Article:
Inappropriate reaction patterns make you vulnerable to overwhelm, which causes the symptoms of stress.
Pressure and prolonged tension can lead to migraines, backaches, tendonitis, RSI or fibromyalgia. If these are ignored or the surface symptoms are relieved on a short-term basis with medication, the intensity and frequency of such pain illnesses can increase or they can become chronic.
Chronic stress can also increase susceptibility to infection, sleep disturbance, exhaustion, adrenal fatigue, post-traumatic stress symptoms (PTSD), anxiety, depression and an underactive thyroid. The diffusion of stress hormones and inflammatory mediators has a direct influence on the formation and maintenance of numerous inflammatory reactions of the skin or mucous membranes. The release of inflammatory mediators such as histamine from immune cells is a source of allergic inflammations.
Chronic or profound stress decreases activity in all the brain regions concerned with your sense of self and your understanding of your relationship to the environment, making it difficult to register your own internal states and assess the relevance of incoming information. You then do not manage conflicts well, and you do not know to any great extent how to regulate your own internal pressure and tension.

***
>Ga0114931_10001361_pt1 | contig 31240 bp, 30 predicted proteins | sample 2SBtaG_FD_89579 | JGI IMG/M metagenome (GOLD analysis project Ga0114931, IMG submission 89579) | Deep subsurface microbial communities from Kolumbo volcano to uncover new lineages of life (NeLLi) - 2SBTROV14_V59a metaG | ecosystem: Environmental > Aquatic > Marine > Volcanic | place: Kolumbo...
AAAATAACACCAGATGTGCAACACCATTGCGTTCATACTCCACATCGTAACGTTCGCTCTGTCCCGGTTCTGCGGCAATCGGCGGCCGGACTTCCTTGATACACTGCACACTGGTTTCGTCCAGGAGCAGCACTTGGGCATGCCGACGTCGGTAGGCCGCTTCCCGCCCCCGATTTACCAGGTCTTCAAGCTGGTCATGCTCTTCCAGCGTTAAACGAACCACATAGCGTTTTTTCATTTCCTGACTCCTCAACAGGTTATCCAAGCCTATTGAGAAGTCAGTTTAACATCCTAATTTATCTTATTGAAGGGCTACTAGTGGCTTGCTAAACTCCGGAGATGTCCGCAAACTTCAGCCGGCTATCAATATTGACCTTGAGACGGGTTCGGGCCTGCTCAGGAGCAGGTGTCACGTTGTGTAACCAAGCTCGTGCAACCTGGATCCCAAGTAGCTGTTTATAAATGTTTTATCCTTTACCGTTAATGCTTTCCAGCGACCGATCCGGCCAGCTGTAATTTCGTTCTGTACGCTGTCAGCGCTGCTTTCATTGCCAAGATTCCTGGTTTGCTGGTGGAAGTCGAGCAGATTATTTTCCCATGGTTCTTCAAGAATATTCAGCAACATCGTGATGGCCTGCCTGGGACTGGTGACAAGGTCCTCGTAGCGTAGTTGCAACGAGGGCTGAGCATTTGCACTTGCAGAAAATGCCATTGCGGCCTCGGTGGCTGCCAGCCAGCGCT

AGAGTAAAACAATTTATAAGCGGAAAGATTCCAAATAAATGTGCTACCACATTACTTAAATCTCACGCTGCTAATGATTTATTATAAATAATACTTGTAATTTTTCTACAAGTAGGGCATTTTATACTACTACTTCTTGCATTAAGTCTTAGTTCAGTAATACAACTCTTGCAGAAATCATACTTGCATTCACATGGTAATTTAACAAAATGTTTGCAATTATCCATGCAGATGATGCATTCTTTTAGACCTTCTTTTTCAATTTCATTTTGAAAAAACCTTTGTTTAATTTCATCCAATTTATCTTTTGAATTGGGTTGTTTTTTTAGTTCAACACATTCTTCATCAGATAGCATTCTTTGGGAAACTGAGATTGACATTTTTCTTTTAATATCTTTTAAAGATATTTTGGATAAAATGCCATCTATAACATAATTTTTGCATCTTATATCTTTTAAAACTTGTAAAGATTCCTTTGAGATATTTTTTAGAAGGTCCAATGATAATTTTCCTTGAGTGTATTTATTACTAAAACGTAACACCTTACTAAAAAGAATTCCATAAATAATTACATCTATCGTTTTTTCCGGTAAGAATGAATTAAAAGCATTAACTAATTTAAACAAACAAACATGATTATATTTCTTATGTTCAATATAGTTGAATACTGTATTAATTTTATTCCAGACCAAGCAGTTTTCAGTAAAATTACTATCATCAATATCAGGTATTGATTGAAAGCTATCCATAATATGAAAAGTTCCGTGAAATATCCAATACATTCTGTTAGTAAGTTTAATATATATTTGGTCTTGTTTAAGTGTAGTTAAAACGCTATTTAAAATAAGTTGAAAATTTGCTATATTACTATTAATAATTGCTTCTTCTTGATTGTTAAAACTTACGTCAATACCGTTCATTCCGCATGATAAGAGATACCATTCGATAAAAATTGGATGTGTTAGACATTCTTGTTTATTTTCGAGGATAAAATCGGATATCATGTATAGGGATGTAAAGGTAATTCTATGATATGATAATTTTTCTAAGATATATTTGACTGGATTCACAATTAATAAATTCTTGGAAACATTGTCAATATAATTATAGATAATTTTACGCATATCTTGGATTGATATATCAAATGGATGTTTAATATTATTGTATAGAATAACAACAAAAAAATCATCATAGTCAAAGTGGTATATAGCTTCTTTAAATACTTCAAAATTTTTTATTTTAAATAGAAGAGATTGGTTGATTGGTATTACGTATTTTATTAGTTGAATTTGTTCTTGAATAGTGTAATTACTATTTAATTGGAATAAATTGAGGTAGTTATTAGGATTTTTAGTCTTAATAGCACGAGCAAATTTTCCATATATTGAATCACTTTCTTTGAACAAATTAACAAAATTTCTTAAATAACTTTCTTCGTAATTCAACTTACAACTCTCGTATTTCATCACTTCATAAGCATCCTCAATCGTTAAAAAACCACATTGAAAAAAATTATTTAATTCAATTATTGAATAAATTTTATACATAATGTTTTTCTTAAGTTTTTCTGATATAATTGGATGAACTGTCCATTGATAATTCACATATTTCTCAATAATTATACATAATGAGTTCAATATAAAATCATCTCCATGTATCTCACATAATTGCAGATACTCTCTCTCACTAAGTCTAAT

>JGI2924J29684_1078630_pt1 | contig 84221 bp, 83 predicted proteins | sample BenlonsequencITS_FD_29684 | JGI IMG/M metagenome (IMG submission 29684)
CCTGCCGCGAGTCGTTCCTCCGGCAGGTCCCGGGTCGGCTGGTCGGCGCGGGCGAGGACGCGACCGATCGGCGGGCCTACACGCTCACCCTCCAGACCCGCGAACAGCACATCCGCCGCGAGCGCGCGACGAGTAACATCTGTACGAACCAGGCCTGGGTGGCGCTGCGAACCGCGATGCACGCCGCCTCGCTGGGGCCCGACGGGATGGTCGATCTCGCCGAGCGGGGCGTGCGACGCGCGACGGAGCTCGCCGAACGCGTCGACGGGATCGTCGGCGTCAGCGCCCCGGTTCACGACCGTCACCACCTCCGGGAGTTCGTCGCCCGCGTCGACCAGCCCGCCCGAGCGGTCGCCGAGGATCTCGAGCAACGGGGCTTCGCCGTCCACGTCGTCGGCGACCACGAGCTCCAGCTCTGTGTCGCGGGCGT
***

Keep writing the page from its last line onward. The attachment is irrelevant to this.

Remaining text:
Trying harder is part of the problem not the solution. If you are not sufficiently respectful of your personal boundaries, but instead have an idealised concept of ‘competence’, a propensity to over-extend yourself or a mastery style that emphasises willpower, you will not allow the body’s regeneration phase the time it needs to operate. This favours a process of your illnesses becoming chronic.
It can become hard to differentiate cause and effect. The influences between body and mind are reciprocal. An illness of the body has a direct influence on mental states and on your ability to function well – at work, in your relationships etc. Depression and anxiety can, in turn, lead to changes in the immune system and metabolism and, in time, to physical illnesses, skin problems, migraines and chronic conditions such as asthma and IBS.
The sense of helplessness and frustrating inefficiency that arises from repetitive, failed efforts to assist or cure yourself only serves to raise both the tension and exhaustion levels, trapping you in a vicious circle. With augmenting severity of symptoms, anxiety and frustration increase. In this state of chronic stress, small events are enough to provoke new symptomatic relapses.
Every crisis is a signal that personal boundaries or limits have been overstepped. A common (unconscious) attempt to manage the resultant stress is to compress it into depression, leak it out into anger and conflict, or numb it with obsessive-compulsive behaviours including what are commonly called ‘eating disorders’. Some people have internal worlds that predispose them to reach for a substance or activity as an alternative to experiencing pain, boredom, discomfort or loneliness which they would not know what to do with.